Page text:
– Secondly, at the time of purchase, it was believed to be likely that the log wing dated from the same period as the main house – based on a visual inspection of the structure. As it turns out, more detailed dendrochronological investigation has revealed that the building is from the mid-19th century instead of the early-19th century. I would assert that there was no way to know that the log wing was 1850 instead of 1830 without this type of physical investigation and this level of investigation was impossible to do before owning the property (I believe that no seller would allow a potential buyer to do this level of physically invasive investigation.)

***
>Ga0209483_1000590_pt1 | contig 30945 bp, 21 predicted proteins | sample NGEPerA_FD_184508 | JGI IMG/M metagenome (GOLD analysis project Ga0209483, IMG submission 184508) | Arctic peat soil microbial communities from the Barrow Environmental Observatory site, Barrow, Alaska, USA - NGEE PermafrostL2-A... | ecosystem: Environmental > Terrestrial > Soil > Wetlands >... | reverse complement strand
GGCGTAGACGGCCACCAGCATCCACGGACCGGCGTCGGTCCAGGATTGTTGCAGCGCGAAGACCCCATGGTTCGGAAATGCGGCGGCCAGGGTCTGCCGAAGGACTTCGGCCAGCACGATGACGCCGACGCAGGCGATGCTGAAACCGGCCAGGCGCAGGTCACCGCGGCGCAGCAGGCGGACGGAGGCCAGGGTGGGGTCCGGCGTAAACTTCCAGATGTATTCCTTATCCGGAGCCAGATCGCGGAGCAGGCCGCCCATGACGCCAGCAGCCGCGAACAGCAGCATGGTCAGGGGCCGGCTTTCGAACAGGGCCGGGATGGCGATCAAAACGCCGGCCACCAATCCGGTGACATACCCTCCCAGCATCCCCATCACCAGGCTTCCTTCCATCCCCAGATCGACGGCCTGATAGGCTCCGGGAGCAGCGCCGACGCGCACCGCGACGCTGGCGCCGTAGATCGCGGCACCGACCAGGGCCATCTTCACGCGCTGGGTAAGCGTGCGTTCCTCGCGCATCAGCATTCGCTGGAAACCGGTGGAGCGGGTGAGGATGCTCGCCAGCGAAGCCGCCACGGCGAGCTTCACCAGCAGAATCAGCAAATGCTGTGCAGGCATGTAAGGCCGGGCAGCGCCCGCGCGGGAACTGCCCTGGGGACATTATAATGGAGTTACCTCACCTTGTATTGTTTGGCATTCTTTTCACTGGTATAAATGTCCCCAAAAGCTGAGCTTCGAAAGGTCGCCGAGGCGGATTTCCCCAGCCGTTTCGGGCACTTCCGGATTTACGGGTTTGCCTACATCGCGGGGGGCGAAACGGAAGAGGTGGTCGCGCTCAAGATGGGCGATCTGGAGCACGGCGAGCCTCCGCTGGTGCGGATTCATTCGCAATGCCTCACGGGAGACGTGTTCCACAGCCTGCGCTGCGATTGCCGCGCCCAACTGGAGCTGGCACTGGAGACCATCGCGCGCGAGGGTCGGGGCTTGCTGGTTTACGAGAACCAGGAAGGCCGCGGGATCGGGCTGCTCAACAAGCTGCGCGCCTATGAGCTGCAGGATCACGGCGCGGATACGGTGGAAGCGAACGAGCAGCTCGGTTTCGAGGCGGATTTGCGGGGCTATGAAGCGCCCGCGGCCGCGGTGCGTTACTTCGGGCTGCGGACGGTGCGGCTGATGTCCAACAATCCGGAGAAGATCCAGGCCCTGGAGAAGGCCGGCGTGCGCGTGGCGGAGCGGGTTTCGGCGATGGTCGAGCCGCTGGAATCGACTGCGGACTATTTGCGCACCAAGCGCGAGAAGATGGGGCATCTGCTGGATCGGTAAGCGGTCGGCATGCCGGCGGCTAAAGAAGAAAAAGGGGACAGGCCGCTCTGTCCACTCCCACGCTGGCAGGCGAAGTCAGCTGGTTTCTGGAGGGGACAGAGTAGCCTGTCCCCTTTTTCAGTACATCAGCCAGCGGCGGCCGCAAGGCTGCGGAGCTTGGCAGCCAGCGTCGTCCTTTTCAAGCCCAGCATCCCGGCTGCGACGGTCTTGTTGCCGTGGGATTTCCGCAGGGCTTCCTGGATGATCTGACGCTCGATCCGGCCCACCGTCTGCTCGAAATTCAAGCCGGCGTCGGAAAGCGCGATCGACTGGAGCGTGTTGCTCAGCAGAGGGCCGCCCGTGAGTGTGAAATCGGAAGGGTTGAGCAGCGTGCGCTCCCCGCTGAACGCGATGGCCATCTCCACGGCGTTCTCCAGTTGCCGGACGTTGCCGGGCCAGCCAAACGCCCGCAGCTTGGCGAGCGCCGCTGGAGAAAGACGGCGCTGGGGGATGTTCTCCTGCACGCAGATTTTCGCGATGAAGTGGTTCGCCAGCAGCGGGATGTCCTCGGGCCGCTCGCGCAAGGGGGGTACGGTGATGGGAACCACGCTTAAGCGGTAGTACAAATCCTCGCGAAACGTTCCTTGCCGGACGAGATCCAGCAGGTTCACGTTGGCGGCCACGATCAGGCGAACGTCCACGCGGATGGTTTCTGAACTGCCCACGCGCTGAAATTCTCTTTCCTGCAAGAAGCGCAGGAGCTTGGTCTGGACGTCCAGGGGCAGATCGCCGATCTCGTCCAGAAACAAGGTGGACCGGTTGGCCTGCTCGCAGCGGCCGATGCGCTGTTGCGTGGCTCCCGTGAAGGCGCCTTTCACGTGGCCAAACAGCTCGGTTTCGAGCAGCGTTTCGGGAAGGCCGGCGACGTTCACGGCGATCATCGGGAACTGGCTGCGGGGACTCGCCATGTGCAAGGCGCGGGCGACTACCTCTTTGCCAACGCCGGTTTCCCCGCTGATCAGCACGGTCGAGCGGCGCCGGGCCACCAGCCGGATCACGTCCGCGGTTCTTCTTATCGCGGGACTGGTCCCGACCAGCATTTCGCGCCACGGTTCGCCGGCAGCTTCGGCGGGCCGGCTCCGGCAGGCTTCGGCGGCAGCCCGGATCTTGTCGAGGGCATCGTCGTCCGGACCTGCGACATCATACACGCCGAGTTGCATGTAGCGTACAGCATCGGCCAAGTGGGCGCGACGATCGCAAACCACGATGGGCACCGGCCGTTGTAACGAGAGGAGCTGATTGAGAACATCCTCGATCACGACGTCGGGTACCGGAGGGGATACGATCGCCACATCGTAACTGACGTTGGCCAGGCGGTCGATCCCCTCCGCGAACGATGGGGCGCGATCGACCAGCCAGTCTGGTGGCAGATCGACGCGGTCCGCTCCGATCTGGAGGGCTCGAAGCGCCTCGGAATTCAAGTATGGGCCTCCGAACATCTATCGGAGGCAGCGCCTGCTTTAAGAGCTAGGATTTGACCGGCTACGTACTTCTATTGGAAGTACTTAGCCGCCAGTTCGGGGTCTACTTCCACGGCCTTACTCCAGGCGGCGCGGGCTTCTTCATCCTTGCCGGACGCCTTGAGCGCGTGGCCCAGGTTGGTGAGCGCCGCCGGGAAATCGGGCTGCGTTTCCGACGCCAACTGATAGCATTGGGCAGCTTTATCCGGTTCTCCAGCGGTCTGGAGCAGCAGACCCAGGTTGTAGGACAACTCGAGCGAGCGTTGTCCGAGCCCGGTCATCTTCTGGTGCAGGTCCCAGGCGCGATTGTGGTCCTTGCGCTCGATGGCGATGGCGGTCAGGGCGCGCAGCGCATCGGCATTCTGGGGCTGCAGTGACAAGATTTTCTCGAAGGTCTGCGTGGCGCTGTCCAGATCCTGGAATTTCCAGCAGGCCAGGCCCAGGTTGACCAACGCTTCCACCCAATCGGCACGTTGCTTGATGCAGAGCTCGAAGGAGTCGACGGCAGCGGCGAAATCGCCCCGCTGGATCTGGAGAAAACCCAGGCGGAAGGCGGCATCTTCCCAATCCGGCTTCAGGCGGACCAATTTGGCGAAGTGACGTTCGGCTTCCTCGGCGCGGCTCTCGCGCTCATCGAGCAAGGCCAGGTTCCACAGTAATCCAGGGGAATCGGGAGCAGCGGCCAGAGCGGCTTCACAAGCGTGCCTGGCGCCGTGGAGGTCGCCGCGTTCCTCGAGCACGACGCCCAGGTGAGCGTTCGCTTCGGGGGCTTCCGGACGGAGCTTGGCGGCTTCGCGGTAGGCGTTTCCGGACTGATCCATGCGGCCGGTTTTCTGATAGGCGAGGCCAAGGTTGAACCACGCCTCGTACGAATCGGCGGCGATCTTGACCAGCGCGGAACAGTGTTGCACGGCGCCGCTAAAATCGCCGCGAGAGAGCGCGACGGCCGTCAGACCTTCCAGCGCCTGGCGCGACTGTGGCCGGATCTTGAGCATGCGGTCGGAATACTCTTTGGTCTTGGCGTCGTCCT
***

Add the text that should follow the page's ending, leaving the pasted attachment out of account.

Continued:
– Finally, I would hope that David would applaud the very detailed and professional level of investigation that is being done by MNCPPC on this property. Going through the effort to date the cabin through dendrochronology is a first for historic sites in Montgomery County. Even though the investigation has revealed that the cabin is mid-19th century instead of early-19th century, this fact is not being glossed over or hidden. Rather, it is being integrated into the interpretation of this very important historic site. It seems to me that this is exactly the kind of research that should be supported and encouraged. By using the results of the research to say that the purchase of the historic site was a mistake will only serve to discourage future efforts to do professional historical investigations (no good deed goes unpunished!)

    Anyway, just my two cents. Sorry that the preservation community in Montgomery County continues to get distracted and divided over issues like this…

    Gwen